106. Theodor Lessing, Jewish Self-Hatred (1930)
107. Gershom Scholem, On the 1930 Edition of Rosenzweig's Star of
Redemption (1931)
108. Central Association of German Citizens of the Jewish Faith,
Flyer (1932)
109. Carl von Ossietzky, Anti-Semites (1932)

INTELLECTUALS AND THE IDEOLOGIES OF THE AGE

11. Redefining the Role of the Intellectuals
110. Gertrud Baumer, The "Intellectuals" (1919)
111. Alfred Dahlin, The Writer and the State (1921)
112. Franz W. Seiwert and Franz Pfemfert, The Function of Intellectuals in
Society and Their Task in the Proletarian Revolution (1923)
113. Alfred Weber, The Predicament of Intellectual Workers (1923)
114. Hans Zehrer, The Revolution of the Intelligentsia (1929)
115. Karl Mannheim, Ideology and Utopia (1929)
116. Hannah Arendt, Philosophy and Sociology: On Karl Mannheim's
Ideology and Utopia (1930)
117. Ernst von Salomon, We and the Intellectuals (1930)
118. Walter Benjamin, Left-Wing Melancholy (1931)
119· Siegfried Kracauer, On the Writer (1931)

12. Critical Theory and the Search for a New Left
120. Karl Radek, Leo Schlageter: The Wanderer in the Void (1923)
121. Karl Korsch, Marxism and Philosophy (1923)
122. Max Horkheimer, The Impotence of the German Working
Class (1927)
123· Max Horkheimer, The State ·of Contemporary Social Philosophy
and the Tasks of an Institute for Social Research (1931)
124. Wilhelm Reich, Politicizing the Sexual Problems of Youth (1932)
125. Leo Lowenthal, On the Sociology of Literature (1932)
126. Ernst Thalmann, The SPD and NSDAP are Twins (1932)
127. Social Democratic Party (SPD), The Iron Front for a United
Front! (1932)

13. Revolution from the Right
128. Arthur Moeller van den Bruck, The Third Empire (1923)
129. Carl Schmitt, On the Contradiction between Parliamentarism
and Democracy (1926)
130. Ernst Niekisch, Where We Stand (1926)
131. Berlin Stahlhelm Manifesto (1927)
132. Hugo von Hofmannsthal, Literature as the Spiritual Space
of the Nation (1927)
133· Carl Schmitt, The Concept of the Political (1927)
134· A molt Bronnen, German Nationalism, German Theater (1931)
135· Hans Freyer, Revolution from the Right (1931)
136. German National People's Party (DNVP) Program (1931)
137· Edgar J. Jung, Germany and the Conservative Revolution (1932)

14. Cultural Pessimism: Diagnoses of Decline
138. Oswald Spengler, The Decline of the West (1918)
139· Count Hermann Keyserling, The Culture of Making It Easy
for Oneself (1920)
140. Willy Hellpach, The Catholic Cultural Offensive and Political
Catholicism (1924-1925)
141. Hermann Hesse, The Longing of Our Time for a Worldview (1926)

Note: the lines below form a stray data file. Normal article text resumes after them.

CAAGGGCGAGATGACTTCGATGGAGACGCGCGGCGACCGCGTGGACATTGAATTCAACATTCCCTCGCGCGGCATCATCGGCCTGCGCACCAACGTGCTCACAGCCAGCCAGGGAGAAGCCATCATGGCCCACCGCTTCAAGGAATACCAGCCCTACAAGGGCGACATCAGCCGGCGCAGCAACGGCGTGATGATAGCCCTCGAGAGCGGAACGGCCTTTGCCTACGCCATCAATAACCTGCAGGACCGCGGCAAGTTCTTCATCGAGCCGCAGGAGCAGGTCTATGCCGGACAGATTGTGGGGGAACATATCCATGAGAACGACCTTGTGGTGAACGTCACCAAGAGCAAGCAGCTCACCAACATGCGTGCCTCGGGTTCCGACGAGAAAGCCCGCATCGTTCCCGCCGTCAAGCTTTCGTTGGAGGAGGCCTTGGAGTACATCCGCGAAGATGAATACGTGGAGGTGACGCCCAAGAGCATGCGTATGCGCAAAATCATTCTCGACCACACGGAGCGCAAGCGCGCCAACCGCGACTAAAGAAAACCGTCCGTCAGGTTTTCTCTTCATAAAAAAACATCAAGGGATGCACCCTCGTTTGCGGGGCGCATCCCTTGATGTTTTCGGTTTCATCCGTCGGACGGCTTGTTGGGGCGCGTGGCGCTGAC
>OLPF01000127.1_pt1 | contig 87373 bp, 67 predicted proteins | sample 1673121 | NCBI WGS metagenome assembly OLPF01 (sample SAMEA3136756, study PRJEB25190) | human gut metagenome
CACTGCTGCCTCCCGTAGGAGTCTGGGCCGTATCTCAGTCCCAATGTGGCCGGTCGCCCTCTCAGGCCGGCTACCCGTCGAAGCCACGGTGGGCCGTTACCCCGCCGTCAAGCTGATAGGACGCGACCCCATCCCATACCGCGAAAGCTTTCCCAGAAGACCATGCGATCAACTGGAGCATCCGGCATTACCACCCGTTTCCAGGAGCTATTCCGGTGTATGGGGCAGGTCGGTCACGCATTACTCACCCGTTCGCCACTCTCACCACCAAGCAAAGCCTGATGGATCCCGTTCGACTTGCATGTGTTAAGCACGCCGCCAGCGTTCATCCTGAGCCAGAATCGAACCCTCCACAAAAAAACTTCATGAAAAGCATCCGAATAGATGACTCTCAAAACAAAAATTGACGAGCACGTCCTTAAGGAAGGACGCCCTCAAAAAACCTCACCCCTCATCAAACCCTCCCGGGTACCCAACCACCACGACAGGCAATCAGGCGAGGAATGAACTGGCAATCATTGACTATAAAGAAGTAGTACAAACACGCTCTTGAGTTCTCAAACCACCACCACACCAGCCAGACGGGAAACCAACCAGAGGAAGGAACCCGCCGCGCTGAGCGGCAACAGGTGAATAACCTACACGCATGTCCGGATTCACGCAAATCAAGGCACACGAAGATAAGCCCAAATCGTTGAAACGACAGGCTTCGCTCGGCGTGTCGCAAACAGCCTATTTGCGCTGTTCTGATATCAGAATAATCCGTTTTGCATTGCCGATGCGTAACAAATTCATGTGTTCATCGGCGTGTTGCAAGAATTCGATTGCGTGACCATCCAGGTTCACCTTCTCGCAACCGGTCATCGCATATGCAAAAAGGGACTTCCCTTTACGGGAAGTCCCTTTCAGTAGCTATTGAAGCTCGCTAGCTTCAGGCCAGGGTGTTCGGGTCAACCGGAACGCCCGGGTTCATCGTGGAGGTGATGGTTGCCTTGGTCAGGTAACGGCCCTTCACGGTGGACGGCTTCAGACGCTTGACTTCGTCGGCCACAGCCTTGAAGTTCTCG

142. Martin Heidegger, Being and Time (1927)
143· Ernst Junger, On Danger (1931)
144· Karl Jaspers, The Spiritual Situation of the Age (1931)
145· Ernst Junger, The Worker: Domination and Form (1932)
146. Franz von Papen, German Cultural Policy (1932)
147. Gottfried Benn, After Nihilism (1932)
148. Ludwig Bauer, The Middle Ages, 1932 (1932)
149. Alfred Doblin, May the Individual Not Be Stunted by the
Masses (1932)

THE CHALLENGE OF MODERNITY

15. Imagining America: Fordism and Technology
150. Rudolf Kayser, Americanism (1925)
151. Stefan Zweig, The Monotonization of the World (1925)
152. Friedrich von Gottl-Ottlilienfeld, Fordism (1926)
153. Friedrich Sieburg, Worshipping Elevators (1926)
154· Siegfried Kracauer, The Mass Ornament (1927)
155· Adolf Halfeld, America and the New Objectivity (1928)
156. Fdix Stossinger, The Anglicization of Germany (1929)
157. Otto Bauer, Rationalization and the Social Order (1931)

16. Berlin and the Countryside
158. Ludwig Finckh, The Spirit of Berlin (1919)
159· Math eo Quinz, The Romanic Cafe (1926)
160. Kurt Tucholsky, Berlin and the Provinces (1928)
161. Franz Hessel, The Suspicious Character (1929)
162. Egan Erwin Kisch, We Go to a Cafe Because ... (1930)
163. Wilhelm Stapel, The Intellectual and His People (1930)
164. Harold Nicolson, The Charm of Berlin (1932)
165. Martin Heidegger, Creative Landscape: Why Do We Stay in the
Provinces? (1933)

17. Designing the New World: Modern Architecture and the Bauhaus
166. Bruno Taut, A Program for Architecture (1918)
167. Walter Gropius, Program of the Staatliches Bauhaus in
Weimar (1919)
168. Ludwig Mies van der Rohe, Architecture and the Will of the
Age (1924)
169. Walter Gropius and Paul Schultze-Naumburg, Who is Right?
Traditional Architecture or Building in New Forms (1926)
170. Hannes Meyer, The New World (1926)
171. Adolf Behne and Paul Westheim, The Aesthetics of the Flat Roof
(1926-1927)
172. Rudolf Arnheim, The Bauhaus in Dessau (1927)
173· Erich Mendelsohn, Why This Architecture? (1928)
174. Marcel Breuer, Metal Furniture and Modern Spatiality (1928)